100 μl of 10-5 and 10-6 dilutions of donor cells were each plated onto MacConkey (MAC) agar plates without streptomycin. 100 μl of 10-5 dilution of donor cells and 10-5 and 10-6 recipient were also plated onto MAC plates with streptomycin. 100 μl of 10-4 and 10-5 dilutions of the conjugation mixture cells were plated onto MAC agar with streptomycin. All seven plates were inverted and placed in a 37˚C incubator for about 24 hours. The bacterial colonies on each plate were counted the next day (colony counts seen in Table I).
Donor colonies were picked with a sterile loop and placed into a sterile test tube containing LB broth. Recipient and transconjugant colonies were also isolated and placed into sterile test tubes containing LB broth and streptomycin. The tubes were then placed in a 37˚C shaking incubator at 250 rpm overnight.
After the incubation, 1.5 mL of each of the three cultures were added to eppendorf tubes and centrifuged at 13,200 rpm for 1 minute. An alkaline lysis procedure like that of Birnboim and Doly was then performed to extract the plasmid DNA with 200 μl of alkaline SDS detergent solution (Birnboim & Doly, 1979). After the alkaline lysis procedure was complete, the pellets were washed with a 100% ethanol and stored in a -20°C freezer.
A 1% agarose gel in 0.5 X TBE buffer was prepared for gel electrophoresis in a gel tray. The gel tray was placed into the BIO-RAD FIGE Mapper apparatus. Loading dye was added and each sample (aprox. 25 μl) was then loaded into a well. DNA markers were loaded into the first and last wells. The gel was run under program 4 for 16 hours, 180 volts forward and 120 volts reverse. When the program was finished, the gel was placed into an ethidium bromide solution to stain. After staining, the gel was gently rocked in distilled water. Using a Kodak EDAS 290 imaging system, a picture of the gel was taken (which can be seen in Figure 1.0).
Results:During the experiment, donor (F+lac+strs) and recipient (F-lac-strr) cells were mixed and plated onto streptomycin indicator plates. Plasmid DNA was extracted from the donor and transconjugant cells and FIGE electrophoresis was used to determine the plasmid’s size. After plating and incubating the bacterial dilutions, the cell colonies were counted. It was observed that all of the donor cells were red, all of the recipient cells were white, and the conjugation culture cells were a mix of red and white. There were too many (>300) red colonies to count on the donor 10-5 MAC agar plate and 60 red colonies on the donor 10-6 MAC agar plate. No colonies were seen on the donor 10-5 MAC agar + strep plate. There were 126 white colonies on the recipient 10-5 MAC + strep plate and 32 white colonies seen on the recipient 10-6 MAC + strep agar plate. The transconjugant 10-4 MAC + strep agar plate had 206 red and too many white colonies to count, while the transconjugant 10-5 MAC + strep agar plate had 26 red colonies and 86 white colonies (seen in Table I).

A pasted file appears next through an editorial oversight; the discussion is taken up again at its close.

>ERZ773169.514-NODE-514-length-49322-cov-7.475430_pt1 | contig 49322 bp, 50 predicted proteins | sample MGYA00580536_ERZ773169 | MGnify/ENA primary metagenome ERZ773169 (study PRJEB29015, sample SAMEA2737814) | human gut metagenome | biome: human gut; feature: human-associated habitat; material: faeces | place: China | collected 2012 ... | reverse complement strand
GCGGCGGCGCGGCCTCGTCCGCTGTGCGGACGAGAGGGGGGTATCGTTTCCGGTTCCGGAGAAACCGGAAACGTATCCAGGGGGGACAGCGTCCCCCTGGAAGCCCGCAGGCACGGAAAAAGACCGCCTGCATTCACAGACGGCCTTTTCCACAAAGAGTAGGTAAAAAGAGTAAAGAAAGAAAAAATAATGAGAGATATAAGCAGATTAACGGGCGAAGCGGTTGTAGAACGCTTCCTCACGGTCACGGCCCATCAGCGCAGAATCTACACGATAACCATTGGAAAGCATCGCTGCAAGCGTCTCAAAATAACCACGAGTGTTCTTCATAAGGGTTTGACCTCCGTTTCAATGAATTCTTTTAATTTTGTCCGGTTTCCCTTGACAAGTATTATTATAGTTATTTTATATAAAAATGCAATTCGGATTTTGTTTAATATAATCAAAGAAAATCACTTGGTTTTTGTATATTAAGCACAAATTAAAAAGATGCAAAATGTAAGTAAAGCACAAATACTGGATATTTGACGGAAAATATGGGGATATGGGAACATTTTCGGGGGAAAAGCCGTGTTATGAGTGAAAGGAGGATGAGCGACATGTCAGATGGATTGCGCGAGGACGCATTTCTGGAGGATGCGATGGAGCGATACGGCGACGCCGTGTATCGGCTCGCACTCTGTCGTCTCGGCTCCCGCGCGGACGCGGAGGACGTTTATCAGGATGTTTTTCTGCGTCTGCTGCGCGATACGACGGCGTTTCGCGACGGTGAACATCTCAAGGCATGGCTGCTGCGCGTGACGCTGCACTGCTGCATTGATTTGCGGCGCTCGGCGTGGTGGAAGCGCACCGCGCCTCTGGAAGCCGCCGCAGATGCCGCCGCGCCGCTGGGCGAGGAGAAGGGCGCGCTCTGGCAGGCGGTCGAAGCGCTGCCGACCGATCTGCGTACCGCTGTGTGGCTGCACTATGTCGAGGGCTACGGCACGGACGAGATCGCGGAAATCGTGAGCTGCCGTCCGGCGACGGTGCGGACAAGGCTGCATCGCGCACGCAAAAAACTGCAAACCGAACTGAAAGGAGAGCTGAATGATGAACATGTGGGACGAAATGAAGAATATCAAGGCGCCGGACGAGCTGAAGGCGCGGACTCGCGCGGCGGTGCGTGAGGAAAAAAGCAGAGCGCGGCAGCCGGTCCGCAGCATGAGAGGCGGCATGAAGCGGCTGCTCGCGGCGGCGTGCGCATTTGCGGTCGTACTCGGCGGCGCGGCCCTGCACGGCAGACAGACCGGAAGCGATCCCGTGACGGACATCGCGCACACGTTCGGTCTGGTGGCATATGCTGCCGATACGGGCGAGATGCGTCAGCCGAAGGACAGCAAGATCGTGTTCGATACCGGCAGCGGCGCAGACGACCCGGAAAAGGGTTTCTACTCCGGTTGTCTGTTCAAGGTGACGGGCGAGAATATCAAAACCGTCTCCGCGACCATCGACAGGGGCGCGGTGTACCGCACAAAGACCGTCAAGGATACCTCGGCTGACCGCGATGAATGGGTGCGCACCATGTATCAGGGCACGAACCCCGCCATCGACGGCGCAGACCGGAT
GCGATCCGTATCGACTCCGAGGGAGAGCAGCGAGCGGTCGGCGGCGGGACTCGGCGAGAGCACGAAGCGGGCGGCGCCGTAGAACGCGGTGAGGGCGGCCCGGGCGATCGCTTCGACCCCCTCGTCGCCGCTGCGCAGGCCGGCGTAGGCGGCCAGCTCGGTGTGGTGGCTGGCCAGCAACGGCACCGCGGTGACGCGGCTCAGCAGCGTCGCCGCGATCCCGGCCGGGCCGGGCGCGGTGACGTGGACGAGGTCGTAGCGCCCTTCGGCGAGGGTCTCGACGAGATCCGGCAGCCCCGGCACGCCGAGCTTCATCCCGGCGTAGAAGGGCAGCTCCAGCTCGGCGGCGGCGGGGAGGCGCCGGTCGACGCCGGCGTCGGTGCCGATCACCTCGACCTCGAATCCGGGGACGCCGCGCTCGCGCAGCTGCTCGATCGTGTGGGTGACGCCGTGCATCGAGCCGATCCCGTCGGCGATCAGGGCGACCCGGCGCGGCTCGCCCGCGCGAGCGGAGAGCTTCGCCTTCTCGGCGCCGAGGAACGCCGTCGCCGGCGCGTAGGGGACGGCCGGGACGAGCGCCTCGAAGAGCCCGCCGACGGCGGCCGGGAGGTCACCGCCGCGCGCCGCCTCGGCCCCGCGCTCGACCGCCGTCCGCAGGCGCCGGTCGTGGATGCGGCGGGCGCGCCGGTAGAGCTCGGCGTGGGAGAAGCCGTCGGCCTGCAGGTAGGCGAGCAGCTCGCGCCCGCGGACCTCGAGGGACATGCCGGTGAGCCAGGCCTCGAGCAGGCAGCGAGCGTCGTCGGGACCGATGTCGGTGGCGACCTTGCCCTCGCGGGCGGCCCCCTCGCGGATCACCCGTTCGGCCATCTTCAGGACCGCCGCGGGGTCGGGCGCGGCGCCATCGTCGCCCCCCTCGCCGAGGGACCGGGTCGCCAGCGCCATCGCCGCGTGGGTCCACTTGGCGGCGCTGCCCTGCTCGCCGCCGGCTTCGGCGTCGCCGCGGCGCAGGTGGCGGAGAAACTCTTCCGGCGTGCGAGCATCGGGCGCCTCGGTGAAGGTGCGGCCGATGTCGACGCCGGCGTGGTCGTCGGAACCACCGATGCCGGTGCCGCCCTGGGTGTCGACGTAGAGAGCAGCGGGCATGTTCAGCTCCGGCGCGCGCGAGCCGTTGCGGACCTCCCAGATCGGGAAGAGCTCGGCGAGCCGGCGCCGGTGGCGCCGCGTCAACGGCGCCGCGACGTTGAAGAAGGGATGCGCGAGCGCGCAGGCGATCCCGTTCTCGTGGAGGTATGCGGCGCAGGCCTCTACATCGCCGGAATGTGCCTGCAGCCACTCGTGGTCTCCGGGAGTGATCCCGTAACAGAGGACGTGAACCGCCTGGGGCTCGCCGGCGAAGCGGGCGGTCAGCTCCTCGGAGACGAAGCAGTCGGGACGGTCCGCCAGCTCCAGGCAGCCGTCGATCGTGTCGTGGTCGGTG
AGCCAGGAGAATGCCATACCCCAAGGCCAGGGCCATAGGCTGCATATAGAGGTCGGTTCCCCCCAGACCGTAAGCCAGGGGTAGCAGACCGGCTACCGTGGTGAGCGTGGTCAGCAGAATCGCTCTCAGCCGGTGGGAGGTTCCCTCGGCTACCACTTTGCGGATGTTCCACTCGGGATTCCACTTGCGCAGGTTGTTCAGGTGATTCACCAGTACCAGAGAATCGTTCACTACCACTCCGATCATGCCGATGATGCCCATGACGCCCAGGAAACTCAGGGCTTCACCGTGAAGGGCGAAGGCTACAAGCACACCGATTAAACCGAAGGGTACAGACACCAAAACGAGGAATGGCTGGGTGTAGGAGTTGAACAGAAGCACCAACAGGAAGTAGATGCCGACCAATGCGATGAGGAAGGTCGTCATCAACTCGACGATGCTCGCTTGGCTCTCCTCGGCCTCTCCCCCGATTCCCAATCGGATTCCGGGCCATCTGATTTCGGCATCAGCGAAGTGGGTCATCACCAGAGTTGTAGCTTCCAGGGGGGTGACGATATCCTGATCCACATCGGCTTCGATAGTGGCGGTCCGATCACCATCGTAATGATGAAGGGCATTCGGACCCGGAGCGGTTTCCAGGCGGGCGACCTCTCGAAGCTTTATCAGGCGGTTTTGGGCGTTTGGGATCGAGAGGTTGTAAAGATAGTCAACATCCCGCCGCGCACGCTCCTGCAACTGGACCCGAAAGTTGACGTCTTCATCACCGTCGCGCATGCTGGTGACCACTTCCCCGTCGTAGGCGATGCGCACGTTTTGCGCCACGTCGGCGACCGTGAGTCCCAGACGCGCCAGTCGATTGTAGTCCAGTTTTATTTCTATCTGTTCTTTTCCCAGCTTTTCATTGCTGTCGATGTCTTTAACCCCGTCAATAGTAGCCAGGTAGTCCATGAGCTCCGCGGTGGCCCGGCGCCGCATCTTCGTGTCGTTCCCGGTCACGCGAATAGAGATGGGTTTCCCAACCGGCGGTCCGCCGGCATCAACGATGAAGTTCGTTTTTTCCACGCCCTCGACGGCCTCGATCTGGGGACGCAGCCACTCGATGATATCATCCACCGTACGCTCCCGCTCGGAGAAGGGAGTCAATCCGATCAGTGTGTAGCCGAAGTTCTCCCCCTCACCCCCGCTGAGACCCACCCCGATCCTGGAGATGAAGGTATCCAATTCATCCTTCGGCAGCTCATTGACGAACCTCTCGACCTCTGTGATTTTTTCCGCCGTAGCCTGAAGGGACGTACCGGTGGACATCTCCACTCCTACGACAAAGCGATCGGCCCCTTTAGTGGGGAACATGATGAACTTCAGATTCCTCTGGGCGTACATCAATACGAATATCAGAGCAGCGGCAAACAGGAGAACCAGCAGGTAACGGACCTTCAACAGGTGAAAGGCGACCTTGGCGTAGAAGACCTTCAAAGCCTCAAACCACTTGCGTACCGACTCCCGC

Using the cell counts and their dilutions, the culture concentration was calculated. The concentration of donor cells in the 10-6 dilution was 6×108 cells/mL. The concentration of recipient cells in the 10-6 dilution was 3.2×108 cells/mL. The concentration of transconjugant cells in the 10-5 dilution was 2.6×107 cells/mL (Table II). The conjugation efficiency was calculated to be 16.25% (Table III).
Upon completion of a FIGE electrophoresis, marker standards were used to determine the plasmid size and the distance travelled. The size and mobility of the bands in Marker II (Figure 1.0) were measured and a standard curve was generated (Figure 2.0). This curve was then used to determine the plasmid size present in the donor and transconjugant cells. (The plasmid was not present in the recipient cells.) The plasmid travelled 14.5 mm and was approximately 101 kilobases long.
Discussion:After plating the donor cells onto MAC plates that did not contain the streptomycin antibiotic, red colonies grew. This result is plausible because the donor cells contained the lac operon, which codes for enzymes that can utilize lactose as food. Cells containing this operon can grow on MAC plates because the plates contain lactose sugar. These two plates were then compared to the donor plate that contained the streptomycin antibiotic. No colonies grew on the streptomycin plate. This is because the donor cells did not contain the gene for streptomycin resistance. After plating the recipient cells onto MAC+strep plates, white colonies grew. This result is seen because the recipient cells lack the lac operon.